Actually I saw several articles where Dr. Fukuda supposedly said that it will probably be 5 years before they even start human clinical trials of this McDonald’s fries compound/hair follicle germ procedure… and an ADDITIONAL 5 years to get from clinical trials to approval and the market. (The articles didn’t quote Dr. Fukuda directly on that, they just paraphrased him, and it was unclear if those comments were actually his, but they implied he made those projections.)
I don’t know what the basis of those predictions (5 + 5 years) is. Supposedly Japan has greatly streamlined and liberalized regulatory policies for cell-based medical procedures, making potential regulatory approval much quicker. Sort of like a fast-track to trials and approval. But Dr. Fukuda seems to be basing his predictions on the old regulatory scheme (or the US procedure of going through the FDA). I wonder why he’d do that.
Also, Dr. Fukuda might not totally understand that his procedure is PRECISELY the kind of treatment that big investors would be interested in. That is, because it’s not only patentable, but once patented, it can be legally protected because it’s not just a medical procedure, but a PROCESS for making hair follicle germs. Both the in vitro follicle germination process and the medical treatment can be patented, but ONLY the patent for the lab process to grow the HFGs can actually be protected. That’s because in most major industrial countries, doctors can copy a medical procedure patented by another doctor, and cannot be successfully sued for copying it. BUT, anyone who infringes a patent for a laboratory procedure can be SUCCESSFULLY sued for patent infringement.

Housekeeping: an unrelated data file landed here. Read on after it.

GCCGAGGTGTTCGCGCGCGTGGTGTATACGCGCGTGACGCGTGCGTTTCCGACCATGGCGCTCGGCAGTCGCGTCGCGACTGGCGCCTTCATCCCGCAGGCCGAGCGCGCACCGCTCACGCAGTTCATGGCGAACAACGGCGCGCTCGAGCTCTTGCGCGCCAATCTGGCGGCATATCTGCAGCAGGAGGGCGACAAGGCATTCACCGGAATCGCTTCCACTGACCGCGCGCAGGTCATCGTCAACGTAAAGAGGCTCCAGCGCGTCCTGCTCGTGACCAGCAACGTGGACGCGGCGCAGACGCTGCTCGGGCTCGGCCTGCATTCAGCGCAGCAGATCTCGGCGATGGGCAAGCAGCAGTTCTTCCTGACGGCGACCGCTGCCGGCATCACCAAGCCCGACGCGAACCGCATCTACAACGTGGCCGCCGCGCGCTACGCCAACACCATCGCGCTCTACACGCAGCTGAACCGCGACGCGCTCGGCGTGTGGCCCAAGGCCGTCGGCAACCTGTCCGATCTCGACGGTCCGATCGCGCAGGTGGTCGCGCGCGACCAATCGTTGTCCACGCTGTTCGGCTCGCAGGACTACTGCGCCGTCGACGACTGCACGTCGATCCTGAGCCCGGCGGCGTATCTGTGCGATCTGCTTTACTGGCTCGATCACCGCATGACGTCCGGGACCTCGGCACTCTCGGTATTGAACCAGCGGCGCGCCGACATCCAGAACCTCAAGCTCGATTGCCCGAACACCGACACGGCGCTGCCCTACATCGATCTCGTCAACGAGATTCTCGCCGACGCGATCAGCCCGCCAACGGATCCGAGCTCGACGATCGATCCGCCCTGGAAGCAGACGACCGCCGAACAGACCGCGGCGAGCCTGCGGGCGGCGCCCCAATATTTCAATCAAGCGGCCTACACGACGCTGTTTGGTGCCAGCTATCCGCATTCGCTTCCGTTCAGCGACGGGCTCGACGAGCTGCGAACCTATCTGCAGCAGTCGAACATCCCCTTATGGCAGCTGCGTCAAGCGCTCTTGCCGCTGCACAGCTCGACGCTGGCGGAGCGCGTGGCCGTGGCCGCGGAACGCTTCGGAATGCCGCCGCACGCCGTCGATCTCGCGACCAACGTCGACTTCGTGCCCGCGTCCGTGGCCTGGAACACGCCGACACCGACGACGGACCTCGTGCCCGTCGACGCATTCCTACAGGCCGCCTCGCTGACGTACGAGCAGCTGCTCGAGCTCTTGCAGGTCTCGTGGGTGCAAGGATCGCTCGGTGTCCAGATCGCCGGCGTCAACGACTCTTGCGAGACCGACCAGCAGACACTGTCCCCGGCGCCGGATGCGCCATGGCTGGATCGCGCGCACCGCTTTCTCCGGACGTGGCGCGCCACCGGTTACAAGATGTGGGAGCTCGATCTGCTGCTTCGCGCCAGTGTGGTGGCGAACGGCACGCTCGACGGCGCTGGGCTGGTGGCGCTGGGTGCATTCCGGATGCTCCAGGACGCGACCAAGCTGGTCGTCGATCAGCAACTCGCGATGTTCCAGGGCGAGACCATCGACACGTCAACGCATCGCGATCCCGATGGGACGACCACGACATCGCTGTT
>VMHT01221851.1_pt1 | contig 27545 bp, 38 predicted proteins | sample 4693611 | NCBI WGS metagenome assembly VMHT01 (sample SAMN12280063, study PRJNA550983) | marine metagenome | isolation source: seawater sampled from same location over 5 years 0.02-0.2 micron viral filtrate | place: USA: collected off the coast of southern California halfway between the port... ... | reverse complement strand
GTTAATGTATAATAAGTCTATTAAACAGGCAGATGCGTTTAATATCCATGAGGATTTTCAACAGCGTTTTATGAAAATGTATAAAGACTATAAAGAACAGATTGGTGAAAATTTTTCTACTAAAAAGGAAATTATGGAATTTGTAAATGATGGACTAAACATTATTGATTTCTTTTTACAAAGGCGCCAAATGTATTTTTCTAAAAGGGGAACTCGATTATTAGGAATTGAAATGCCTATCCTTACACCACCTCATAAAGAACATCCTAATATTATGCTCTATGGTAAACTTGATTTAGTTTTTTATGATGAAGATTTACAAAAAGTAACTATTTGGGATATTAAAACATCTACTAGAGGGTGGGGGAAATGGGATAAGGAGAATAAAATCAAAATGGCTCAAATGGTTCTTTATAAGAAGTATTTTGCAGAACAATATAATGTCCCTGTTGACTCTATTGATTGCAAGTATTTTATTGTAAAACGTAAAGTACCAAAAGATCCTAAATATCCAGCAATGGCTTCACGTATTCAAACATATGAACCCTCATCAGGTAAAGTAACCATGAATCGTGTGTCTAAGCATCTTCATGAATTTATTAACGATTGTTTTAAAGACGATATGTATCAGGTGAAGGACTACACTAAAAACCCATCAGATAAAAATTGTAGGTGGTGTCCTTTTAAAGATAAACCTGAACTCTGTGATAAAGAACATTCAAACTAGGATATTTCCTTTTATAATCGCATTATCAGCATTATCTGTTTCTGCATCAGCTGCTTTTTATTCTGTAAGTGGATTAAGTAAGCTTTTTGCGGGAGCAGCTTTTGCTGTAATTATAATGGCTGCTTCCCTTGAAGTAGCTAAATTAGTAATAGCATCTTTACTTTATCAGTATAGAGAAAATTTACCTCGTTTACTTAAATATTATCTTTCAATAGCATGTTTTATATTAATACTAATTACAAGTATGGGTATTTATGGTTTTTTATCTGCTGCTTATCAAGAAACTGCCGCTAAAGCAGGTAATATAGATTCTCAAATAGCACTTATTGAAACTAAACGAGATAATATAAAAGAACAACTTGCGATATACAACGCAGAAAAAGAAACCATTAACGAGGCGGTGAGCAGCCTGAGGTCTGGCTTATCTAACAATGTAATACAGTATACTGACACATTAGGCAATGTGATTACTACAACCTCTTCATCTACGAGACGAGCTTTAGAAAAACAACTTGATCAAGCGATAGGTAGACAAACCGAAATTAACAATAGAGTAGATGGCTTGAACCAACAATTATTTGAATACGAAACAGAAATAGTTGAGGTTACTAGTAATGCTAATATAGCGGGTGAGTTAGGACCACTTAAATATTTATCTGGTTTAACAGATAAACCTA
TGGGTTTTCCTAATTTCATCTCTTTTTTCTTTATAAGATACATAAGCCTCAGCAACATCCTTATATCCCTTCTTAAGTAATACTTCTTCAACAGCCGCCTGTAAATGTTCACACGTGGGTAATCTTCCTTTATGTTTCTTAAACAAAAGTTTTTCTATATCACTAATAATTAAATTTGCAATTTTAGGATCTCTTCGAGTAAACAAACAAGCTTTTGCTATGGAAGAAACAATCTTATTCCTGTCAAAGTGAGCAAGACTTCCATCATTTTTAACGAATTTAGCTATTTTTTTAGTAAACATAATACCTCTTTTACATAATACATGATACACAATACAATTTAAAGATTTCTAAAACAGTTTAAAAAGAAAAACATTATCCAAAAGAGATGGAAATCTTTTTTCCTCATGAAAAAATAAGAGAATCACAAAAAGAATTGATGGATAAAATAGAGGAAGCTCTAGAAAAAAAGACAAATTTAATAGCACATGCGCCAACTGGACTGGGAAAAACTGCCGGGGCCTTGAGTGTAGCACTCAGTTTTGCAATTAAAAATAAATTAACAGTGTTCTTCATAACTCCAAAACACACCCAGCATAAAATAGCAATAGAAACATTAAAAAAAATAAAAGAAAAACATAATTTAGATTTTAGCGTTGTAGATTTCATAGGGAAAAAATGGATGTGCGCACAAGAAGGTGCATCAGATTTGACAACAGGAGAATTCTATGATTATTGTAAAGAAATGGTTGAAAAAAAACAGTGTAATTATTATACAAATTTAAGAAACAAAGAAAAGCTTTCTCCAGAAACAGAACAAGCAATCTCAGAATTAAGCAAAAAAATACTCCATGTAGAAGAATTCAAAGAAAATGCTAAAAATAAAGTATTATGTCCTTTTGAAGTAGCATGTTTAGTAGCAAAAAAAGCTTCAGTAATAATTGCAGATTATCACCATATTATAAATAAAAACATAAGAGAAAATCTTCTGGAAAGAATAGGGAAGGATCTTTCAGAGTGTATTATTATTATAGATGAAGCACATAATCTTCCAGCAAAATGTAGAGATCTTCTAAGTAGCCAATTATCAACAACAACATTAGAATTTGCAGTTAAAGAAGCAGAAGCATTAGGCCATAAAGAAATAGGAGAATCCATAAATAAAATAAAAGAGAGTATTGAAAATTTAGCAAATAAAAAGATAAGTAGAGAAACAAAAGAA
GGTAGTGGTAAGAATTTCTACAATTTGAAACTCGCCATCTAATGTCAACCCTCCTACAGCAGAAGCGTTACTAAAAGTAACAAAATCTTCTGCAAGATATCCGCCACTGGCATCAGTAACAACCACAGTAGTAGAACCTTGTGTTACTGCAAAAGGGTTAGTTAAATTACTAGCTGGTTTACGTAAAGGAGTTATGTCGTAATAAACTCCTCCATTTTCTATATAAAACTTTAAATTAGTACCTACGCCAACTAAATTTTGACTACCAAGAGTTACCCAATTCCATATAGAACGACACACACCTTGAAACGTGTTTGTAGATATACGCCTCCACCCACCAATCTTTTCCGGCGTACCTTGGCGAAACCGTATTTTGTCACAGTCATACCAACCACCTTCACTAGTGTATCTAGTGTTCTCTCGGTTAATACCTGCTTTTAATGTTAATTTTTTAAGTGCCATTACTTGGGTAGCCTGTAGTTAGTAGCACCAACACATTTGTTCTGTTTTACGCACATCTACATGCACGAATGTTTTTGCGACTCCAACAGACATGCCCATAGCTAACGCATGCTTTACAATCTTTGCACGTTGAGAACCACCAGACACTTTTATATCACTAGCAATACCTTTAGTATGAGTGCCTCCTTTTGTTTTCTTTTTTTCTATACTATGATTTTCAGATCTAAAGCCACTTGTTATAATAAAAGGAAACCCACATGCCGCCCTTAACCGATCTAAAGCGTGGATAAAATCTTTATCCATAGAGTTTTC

That has been the law in the USA ever since 1996, and is currently the law in the EU and many other countries.
That’s why one doctor can’t sue another doctor for copying, say, a specific type of HT technique, or any other medical procedure.
Am I the only person who has ever posted here on HairSite, or any other hair loss forum, who knows about this law? I never hear anyone else mention it, but IMO it is the #1 reason why big biotech investors won’t invest much money in most HM type discoveries, such as Follica, Replicel, etc. (Note: interestingly, both Follica AND Replicel developed some sort of medical device – which I am certain were developed to get around this issue in patent law.)
Dr, Fukuda’s discovery is NOT JUST a HM procedure, it is also a technique for creating HFGs outside the body, in the lab, so any patent of this procedure would be protectable and this would dramatically increase the valuation of Dr. Fukuda’s enterprise.